So far in 2021 gold has continued to trail stocks. We think this is but a temporary pause and expect gold’s long-term trajectory to trend upward, asserts Scott Chan, contributing editor to The Complete Investor.
Franco-Nevada (FNV) is not a miner — it’s a royalty/streaming company. However, it does have ownership of gold output by way of its investments in various gold operations.
The company also sells gold so it’s not a stretch to regard it as a producer. Unlike miners, though, the company does not shoulder the sizeable risks of operating mines.
Additionally, its business is highly scalable without significantly increasing overhead. One remarkable statistic the company cites is that since 2008, revenue has increased twelvefold, but general & administrative expenses (day-to-day cost of running a business) has stayed relatively flat.
Gross margins have increased for five years in a row. The stock has outperformed not only gold and gold stocks, but also the S&P 500 over the past ten years, a period that encompasses both good and bad times for the Midas Metal.
In 2020, a year deeply affected by Covid-19, Franco-Nevada achieved better results than 2019. There were Covid-related stoppages at some of the mines and even one strike at a major operation in its portfolio, but since its interests are diversified over dozens of different mines, the company recorded over 521,000 GEO (gold equivalent ounces) sold in 2020.
This was below the company’s original (pre-Covid) guidance, but above its revised guidance. It was also a new company record. Note that the metric refers to volume sold, before the increase in gold prices is taken into account.
Helped by higher prices for precious metals (gold, silver, and platinum group metals, together accounting for 91% of revenue) during the year, 2020 revenue surpassed $1 billion for the first time, growing by roughly 21%. In terms of the EBITDA (earnings before interest expense, taxes, depreciation and amortization) margin, the fourth quarter was its best on record at better than 80%.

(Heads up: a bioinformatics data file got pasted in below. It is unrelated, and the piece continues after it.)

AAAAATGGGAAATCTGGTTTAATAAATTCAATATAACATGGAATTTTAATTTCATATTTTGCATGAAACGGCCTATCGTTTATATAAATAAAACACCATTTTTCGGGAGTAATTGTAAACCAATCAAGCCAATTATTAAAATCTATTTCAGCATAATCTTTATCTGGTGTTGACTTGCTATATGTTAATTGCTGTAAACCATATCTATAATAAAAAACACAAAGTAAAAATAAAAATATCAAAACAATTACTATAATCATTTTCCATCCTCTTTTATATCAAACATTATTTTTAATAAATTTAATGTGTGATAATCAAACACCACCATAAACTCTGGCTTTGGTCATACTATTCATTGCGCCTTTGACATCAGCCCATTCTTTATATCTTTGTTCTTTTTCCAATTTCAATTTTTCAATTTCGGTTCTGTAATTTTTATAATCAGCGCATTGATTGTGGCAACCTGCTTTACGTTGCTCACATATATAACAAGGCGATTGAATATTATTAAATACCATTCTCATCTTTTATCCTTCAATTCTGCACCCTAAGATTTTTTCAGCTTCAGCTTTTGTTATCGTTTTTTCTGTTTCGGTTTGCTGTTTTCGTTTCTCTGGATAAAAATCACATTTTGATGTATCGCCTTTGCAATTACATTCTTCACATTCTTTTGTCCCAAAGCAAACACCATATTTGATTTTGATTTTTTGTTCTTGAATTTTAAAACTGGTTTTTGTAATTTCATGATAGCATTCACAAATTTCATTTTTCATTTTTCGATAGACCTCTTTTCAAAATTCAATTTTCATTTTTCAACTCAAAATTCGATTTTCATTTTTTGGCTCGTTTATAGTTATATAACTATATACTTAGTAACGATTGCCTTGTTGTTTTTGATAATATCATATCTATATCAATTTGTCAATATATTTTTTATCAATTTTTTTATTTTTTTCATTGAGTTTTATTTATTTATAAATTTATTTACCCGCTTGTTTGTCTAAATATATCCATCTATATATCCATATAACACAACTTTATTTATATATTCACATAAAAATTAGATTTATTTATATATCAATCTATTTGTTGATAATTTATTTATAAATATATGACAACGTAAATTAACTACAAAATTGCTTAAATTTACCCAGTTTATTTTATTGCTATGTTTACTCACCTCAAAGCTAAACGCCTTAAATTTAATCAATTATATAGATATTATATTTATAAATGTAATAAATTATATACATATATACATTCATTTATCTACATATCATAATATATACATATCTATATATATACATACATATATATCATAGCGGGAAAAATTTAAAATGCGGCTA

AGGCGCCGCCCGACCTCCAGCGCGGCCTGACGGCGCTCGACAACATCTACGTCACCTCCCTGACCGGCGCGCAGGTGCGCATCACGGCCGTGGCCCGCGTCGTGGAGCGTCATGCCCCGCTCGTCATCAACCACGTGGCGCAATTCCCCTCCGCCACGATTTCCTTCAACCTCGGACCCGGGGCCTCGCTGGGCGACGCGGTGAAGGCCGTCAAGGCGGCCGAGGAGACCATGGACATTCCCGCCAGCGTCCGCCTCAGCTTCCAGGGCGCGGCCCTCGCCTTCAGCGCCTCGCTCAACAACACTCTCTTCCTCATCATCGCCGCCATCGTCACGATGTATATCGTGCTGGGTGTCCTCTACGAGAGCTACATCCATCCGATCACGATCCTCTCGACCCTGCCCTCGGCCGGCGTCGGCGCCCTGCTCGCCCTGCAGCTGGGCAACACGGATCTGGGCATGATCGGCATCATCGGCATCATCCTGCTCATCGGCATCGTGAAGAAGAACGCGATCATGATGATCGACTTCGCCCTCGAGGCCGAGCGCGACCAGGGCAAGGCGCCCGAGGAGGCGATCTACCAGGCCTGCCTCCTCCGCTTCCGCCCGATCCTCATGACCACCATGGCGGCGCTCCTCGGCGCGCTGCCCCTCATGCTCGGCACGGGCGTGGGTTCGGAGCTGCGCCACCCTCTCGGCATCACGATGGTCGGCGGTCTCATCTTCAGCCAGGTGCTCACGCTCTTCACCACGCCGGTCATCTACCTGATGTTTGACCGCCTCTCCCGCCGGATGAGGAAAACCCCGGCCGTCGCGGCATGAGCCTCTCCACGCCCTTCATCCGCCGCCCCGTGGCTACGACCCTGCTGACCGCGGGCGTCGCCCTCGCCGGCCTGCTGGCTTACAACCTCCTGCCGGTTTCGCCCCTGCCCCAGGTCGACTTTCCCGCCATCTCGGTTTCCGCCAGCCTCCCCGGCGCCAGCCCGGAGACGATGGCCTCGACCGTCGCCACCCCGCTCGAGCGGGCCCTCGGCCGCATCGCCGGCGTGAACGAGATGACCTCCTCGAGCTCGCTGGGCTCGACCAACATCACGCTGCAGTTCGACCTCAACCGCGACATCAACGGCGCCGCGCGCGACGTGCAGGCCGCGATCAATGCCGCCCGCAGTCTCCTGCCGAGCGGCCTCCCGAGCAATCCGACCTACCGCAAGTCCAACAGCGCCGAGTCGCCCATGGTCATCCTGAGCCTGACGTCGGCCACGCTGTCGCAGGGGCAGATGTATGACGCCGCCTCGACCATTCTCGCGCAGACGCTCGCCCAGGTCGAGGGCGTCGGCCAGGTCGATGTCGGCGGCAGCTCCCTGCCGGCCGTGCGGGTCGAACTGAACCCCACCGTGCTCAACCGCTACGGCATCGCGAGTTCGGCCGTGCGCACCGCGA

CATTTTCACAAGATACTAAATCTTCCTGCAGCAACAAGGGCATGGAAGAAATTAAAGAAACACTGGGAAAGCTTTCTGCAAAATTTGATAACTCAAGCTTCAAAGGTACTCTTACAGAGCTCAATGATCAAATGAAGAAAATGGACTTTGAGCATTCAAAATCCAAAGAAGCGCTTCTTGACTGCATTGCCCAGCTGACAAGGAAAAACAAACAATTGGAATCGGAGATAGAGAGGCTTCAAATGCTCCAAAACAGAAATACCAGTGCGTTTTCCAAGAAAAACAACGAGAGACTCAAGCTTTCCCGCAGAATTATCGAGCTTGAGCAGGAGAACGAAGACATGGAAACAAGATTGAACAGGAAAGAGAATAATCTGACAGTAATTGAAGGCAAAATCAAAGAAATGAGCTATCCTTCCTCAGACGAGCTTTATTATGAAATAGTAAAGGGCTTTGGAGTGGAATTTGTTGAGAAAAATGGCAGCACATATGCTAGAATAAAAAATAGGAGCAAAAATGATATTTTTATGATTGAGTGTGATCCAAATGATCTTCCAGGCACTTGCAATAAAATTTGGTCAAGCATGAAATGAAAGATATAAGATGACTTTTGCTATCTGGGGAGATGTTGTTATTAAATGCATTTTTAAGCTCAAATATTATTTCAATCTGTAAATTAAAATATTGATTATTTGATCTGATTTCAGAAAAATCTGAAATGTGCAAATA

By 2025, Franco-Nevada expects to surpass 600,000 GEO as more mines come online — future acquisitions could add more. The projection represents growth of at least 15% over the 2020 figure. The ability to deliver output growth, obviously, is a good thing. If gold prices rise, as we expect, the ability to produce — and sell—more ounces will contribute additional revenue growth.
With no debt and more than $530 million in cash, Franco-Nevada sits in excellent financial shape to make further acquisitions.
As of yearend 2020, the company had $1.9 billion in available capital from a combination of credit facilities upon which it can draw, net current assets (net of current liabilities), and marketable securities. Affirming its strong financial position, it upped its quarterly dividend to $0.30 per share, a 15% increase.
Besides its core precious-metals investments, Franco-Nevada also has investments in energy assets and base metals. While down year-over-year overall, energy prices bounced back in the second half of the year.
Franco-Nevada projects its oil and gas investments will contribute $150 million annually by 2025 (up from $91.7 million in 2020). In addition, Franco-Nevada expects meaningful royalty contribution from its base-metal investments. Several new copper operations are expected to come online in the next few years.
FNV remains a strong recommendation. We continue to regard it as a cream of the crop stocks among gold producers. Even before the pandemic, we saw high commodity-driven inflation as an inevitable consequence of the growth of developing economies. Now, the massive fiscal and monetary stimulus packages enacted to battle Covid-19 have only added kindling to the fire.